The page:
The Chemical Brothers | Pop review

Roundhouse, London

The Chemical Brothers' new album Further is billed as an audio-visual experience. Each track comes with a bespoke digital film; tonight is the premiere of the complete work. An audacious example of the duo's continued boundary-pushing, or a gimmick to disguise the diminishing returns that are the inevitable fate of all dance acts? The answer is somewhere in between. The visuals, projected on a giant backdrop, are stunning at points – a cubist horse rearing towards the crowd, kinetic silhouettes that mirror the music's energy. Too often, though, generic designs elicit the creeping suspicion that we're stuck in an iPhone advert.

As for the music, its strengths and flaws run on similar lines. After 16 years in the game, the Chemical Brothers know their way around a crowd-pleasing anthem: their knack for knowing exactly when to drop the beat is electrifying. Never ones to hold back, on Further they aim for ever-bigger sounds – pounding stadium techno that is at its best in a venue with the Roundhouse's superb acoustics. There's a Krautrock influence here, an electro stutter there; feelgood summer vocals enliven the single Swoon; and finally comes a metamorphosis into actual stadium rock on Wonders of the Deep. But primarily, this is about crescendos and breaks. It is effective, if not particularly fresh – it is evident at times that the Chemical Brothers are playing catch-up with the sounds of younger dance acts such as Crookers and Booka Shade.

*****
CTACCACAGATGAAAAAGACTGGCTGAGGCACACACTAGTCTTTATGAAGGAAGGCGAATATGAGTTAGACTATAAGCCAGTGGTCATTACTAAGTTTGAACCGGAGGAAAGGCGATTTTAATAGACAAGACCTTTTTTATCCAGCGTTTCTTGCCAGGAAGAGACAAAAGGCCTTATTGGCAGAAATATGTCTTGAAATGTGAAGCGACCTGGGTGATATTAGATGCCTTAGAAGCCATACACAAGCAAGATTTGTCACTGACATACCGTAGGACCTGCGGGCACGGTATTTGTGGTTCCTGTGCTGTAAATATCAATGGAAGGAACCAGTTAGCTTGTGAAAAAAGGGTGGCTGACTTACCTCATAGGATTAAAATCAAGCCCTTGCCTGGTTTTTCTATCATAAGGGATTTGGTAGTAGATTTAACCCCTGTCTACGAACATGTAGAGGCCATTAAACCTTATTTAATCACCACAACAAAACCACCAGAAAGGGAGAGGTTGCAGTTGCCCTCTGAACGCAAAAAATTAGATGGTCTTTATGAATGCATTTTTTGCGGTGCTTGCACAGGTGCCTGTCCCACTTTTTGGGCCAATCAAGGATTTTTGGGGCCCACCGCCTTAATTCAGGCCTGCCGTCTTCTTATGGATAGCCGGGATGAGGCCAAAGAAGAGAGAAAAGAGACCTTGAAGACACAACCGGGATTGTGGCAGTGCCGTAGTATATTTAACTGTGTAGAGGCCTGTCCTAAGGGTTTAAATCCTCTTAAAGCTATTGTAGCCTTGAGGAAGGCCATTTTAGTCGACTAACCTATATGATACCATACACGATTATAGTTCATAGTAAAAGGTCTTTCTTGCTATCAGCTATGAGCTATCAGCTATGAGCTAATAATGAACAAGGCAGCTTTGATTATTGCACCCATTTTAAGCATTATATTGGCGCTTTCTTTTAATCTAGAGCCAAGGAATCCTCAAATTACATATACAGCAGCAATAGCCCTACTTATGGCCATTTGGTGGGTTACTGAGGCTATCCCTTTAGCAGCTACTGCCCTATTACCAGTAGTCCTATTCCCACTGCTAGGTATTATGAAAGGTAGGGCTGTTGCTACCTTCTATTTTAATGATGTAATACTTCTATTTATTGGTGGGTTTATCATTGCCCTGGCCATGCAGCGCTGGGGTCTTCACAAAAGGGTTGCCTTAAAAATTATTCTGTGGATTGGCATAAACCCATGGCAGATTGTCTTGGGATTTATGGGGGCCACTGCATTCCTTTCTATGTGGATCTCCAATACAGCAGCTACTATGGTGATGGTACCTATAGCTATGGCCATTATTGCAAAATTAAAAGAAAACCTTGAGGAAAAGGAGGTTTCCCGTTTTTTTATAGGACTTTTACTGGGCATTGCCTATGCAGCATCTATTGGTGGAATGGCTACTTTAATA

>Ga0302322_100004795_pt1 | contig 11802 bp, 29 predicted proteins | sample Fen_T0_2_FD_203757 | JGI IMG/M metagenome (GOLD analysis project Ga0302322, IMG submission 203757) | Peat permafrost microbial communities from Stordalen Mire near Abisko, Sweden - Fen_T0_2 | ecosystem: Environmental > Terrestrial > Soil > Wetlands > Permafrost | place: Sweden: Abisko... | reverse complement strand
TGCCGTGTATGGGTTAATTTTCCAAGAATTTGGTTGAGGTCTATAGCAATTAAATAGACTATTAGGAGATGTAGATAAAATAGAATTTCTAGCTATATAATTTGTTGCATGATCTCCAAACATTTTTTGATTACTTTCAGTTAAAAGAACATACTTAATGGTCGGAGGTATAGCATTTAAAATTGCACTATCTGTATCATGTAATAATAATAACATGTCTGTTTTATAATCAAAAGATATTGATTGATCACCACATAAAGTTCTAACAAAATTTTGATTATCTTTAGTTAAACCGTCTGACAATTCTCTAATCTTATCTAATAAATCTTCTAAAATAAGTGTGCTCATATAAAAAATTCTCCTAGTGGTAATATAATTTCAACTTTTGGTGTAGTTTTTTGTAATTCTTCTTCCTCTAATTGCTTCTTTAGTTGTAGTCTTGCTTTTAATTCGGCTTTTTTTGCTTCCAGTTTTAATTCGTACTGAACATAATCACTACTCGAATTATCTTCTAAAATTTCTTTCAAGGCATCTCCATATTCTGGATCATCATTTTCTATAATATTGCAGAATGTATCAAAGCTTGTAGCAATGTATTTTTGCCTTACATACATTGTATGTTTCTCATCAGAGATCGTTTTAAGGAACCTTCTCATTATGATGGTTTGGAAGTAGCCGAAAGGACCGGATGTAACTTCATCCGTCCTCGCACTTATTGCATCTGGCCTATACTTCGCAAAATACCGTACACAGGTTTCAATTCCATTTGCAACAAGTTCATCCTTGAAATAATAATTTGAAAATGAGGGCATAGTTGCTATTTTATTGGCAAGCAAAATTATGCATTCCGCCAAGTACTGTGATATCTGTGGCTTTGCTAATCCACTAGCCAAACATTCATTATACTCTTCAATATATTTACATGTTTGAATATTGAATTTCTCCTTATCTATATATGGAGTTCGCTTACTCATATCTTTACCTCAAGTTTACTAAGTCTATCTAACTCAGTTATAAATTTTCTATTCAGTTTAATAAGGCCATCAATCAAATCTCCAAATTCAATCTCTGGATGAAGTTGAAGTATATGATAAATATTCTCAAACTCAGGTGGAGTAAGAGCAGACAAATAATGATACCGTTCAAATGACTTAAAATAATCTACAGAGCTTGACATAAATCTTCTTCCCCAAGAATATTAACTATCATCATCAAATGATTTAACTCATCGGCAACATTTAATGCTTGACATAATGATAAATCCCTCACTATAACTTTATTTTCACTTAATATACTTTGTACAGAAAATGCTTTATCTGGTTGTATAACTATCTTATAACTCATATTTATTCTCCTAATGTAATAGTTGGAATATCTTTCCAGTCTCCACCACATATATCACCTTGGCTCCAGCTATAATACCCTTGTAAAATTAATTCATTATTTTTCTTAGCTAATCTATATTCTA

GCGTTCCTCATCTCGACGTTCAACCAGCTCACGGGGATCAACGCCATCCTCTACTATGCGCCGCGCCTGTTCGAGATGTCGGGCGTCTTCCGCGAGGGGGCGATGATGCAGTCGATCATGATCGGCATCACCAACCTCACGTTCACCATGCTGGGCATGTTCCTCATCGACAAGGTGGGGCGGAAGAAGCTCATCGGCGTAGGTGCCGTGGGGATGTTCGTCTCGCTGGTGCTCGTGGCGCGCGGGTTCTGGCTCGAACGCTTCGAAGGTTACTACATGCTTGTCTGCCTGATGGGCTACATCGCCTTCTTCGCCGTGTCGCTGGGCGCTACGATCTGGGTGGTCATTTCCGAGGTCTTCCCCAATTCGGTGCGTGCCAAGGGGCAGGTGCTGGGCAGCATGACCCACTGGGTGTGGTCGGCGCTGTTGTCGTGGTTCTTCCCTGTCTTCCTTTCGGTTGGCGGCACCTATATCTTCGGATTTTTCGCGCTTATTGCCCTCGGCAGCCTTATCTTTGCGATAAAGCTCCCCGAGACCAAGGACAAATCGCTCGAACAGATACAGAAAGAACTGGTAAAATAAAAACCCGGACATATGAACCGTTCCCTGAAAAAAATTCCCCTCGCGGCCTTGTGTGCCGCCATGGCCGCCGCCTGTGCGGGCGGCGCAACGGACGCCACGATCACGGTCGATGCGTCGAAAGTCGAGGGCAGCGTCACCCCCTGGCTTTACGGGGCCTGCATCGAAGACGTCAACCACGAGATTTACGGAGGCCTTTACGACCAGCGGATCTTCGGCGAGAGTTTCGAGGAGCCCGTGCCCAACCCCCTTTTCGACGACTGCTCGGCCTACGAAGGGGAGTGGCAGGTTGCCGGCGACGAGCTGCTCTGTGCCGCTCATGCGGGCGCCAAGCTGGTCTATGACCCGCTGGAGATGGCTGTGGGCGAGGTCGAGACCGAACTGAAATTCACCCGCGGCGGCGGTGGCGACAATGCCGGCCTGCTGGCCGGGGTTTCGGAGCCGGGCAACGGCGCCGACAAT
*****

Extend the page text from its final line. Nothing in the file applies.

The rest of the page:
It is telling that the album run-through feels like a warm-up for the show's second half: a thoroughly enjoyable clatter through some of the band's biggest hits, which sends the audience into a frenzy that is mitigated not a jot by the stifling summer-night humidity. The Chemical Brothers might insist they're looking forward, but their fans are finding their greatest thrills in looking back.


Alex Macpherson

The GuardianTramp

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